Right now, storm water runoff goes straight into the city’s combined sewer system where it ends up at the coastal water treatment plant to be cleaned and dumped into the ocean. Disconnecting storm water from this system entirely and building our own transformative infrastructure consisting of bioswales, biogutters, ponds, rain-gardens and other low impact measures, like permeable paving, all designed to retain, filter and carry runoff water to the underlying aquifer and back into Lake Merced, will allow us to restore an original wetland at the southeast corner of the site. These natural systems will not only save millions of gallons of water a year but also restore biodiversity, improve air quality and enhance community spaces while minimizing overload of the City’s sewage treatment system during heavy storms or floods.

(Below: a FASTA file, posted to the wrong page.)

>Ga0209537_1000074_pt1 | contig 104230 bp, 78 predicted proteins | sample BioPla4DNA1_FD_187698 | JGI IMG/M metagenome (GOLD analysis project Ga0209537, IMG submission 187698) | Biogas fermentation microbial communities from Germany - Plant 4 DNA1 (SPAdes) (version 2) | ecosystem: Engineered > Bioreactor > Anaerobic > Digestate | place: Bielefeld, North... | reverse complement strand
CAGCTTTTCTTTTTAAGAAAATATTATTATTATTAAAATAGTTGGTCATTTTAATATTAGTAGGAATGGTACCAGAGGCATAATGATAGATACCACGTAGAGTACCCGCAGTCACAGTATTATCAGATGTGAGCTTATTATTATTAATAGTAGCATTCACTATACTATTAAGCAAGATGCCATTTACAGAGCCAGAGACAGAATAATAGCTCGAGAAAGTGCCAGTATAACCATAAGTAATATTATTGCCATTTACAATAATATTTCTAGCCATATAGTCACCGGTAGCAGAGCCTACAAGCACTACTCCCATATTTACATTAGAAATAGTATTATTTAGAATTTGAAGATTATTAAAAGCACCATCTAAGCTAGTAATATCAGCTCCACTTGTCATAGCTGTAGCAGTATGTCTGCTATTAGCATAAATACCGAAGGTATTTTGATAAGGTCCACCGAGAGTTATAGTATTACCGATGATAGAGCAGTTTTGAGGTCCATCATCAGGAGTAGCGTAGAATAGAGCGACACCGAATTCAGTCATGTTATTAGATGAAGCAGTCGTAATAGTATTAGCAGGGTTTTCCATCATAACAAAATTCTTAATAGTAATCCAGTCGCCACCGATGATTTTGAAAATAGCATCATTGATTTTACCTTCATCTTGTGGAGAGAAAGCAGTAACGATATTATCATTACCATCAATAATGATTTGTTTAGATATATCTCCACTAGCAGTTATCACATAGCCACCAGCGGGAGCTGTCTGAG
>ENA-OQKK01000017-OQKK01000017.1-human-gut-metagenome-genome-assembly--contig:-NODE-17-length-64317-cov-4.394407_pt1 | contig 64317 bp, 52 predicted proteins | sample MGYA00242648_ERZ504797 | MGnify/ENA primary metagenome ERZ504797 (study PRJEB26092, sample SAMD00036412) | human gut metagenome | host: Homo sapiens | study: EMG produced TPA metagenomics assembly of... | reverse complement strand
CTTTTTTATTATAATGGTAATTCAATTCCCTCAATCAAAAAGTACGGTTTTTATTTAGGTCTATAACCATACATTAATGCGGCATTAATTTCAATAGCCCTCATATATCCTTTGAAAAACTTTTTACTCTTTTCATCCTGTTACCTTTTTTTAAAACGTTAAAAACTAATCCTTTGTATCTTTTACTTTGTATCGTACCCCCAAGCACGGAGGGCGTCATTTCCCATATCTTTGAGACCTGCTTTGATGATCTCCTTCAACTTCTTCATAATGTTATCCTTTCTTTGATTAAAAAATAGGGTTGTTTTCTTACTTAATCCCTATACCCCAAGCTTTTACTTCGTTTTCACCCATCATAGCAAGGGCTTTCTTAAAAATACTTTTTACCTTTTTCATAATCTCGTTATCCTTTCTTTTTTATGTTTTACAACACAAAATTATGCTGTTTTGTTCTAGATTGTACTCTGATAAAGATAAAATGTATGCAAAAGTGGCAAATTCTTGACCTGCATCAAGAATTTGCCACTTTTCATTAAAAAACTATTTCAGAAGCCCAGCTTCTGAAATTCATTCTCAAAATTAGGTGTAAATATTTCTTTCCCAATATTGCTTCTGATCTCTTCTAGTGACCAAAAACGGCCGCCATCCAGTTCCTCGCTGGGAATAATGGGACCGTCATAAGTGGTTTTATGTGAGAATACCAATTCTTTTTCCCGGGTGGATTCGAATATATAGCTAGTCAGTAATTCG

In addition to treating storm water onsite, we will also install ultra-low flow water fixtures to reduce water consumption and lower the demand on the water supply. We will provide infrastructure for recycled water sources to further reduce the demand for irrigation, toilet flushing and ultimately laundry.
We will reduce energy consumption, promote renewable energy production, and adapt to future energy sources to achieve greenhouse gas neutrality.
Rooftop solar cells and wind turbines when installed could generate a portion of the site’s overall electrical demand. Domestic hot water could be heated from cogeneration – a process in which heat is produced as a by-product from an engine creating electricity. Fueled by natural gas, cogeneration systems can generate electricity more cleanly than the conventional power plants providing electricity to the grid and with less transmission loss.